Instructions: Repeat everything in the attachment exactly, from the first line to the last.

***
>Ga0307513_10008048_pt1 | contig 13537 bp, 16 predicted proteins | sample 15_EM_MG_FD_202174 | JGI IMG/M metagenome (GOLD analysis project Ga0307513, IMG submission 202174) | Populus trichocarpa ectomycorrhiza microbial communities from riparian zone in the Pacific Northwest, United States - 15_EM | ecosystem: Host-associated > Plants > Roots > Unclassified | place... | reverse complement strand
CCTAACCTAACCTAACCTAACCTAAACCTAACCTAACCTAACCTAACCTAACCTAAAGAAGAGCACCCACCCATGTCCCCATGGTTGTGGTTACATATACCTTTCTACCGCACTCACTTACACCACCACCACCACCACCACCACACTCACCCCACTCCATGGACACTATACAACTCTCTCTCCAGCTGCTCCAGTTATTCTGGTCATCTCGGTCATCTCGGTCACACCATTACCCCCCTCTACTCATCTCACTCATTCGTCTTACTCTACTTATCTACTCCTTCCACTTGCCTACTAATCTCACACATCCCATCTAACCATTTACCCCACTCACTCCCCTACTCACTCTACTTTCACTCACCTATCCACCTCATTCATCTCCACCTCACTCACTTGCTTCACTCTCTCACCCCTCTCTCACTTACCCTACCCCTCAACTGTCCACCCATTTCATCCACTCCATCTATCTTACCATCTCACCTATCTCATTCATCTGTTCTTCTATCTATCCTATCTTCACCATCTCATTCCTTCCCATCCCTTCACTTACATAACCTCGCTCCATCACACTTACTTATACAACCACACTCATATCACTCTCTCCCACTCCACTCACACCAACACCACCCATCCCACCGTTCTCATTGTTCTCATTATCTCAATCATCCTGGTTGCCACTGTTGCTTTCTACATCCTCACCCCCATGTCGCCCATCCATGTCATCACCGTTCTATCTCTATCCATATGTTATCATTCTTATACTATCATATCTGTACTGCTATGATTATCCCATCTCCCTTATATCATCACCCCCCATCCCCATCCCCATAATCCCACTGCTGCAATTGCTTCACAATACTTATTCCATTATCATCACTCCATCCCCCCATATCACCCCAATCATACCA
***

>Ga0307513_10008048_pt1 | contig 13537 bp, 16 predicted proteins | sample 15_EM_MG_FD_202174 | JGI IMG/M metagenome (GOLD analysis project Ga0307513, IMG submission 202174) | Populus trichocarpa ectomycorrhiza microbial communities from riparian zone in the Pacific Northwest, United States - 15_EM | ecosystem: Host-associated > Plants > Roots > Unclassified | place... | reverse complement strand
CCTAACCTAACCTAACCTAACCTAAACCTAACCTAACCTAACCTAACCTAACCTAAAGAAGAGCACCCACCCATGTCCCCATGGTTGTGGTTACATATACCTTTCTACCGCACTCACTTACACCACCACCACCACCACCACCACACTCACCCCACTCCATGGACACTATACAACTCTCTCTCCAGCTGCTCCAGTTATTCTGGTCATCTCGGTCATCTCGGTCACACCATTACCCCCCTCTACTCATCTCACTCATTCGTCTTACTCTACTTATCTACTCCTTCCACTTGCCTACTAATCTCACACATCCCATCTAACCATTTACCCCACTCACTCCCCTACTCACTCTACTTTCACTCACCTATCCACCTCATTCATCTCCACCTCACTCACTTGCTTCACTCTCTCACCCCTCTCTCACTTACCCTACCCCTCAACTGTCCACCCATTTCATCCACTCCATCTATCTTACCATCTCACCTATCTCATTCATCTGTTCTTCTATCTATCCTATCTTCACCATCTCATTCCTTCCCATCCCTTCACTTACATAACCTCGCTCCATCACACTTACTTATACAACCACACTCATATCACTCTCTCCCACTCCACTCACACCAACACCACCCATCCCACCGTTCTCATTGTTCTCATTATCTCAATCATCCTGGTTGCCACTGTTGCTTTCTACATCCTCACCCCCATGTCGCCCATCCATGTCATCACCGTTCTATCTCTATCCATATGTTATCATTCTTATACTATCATATCTGTACTGCTATGATTATCCCATCTCCCTTATATCATCACCCCCCATCCCCATCCCCATAATCCCACTGCTGCAATTGCTTCACAATACTTATTCCATTATCATCACTCCATCCCCCCATATCACCCCAATCATACCA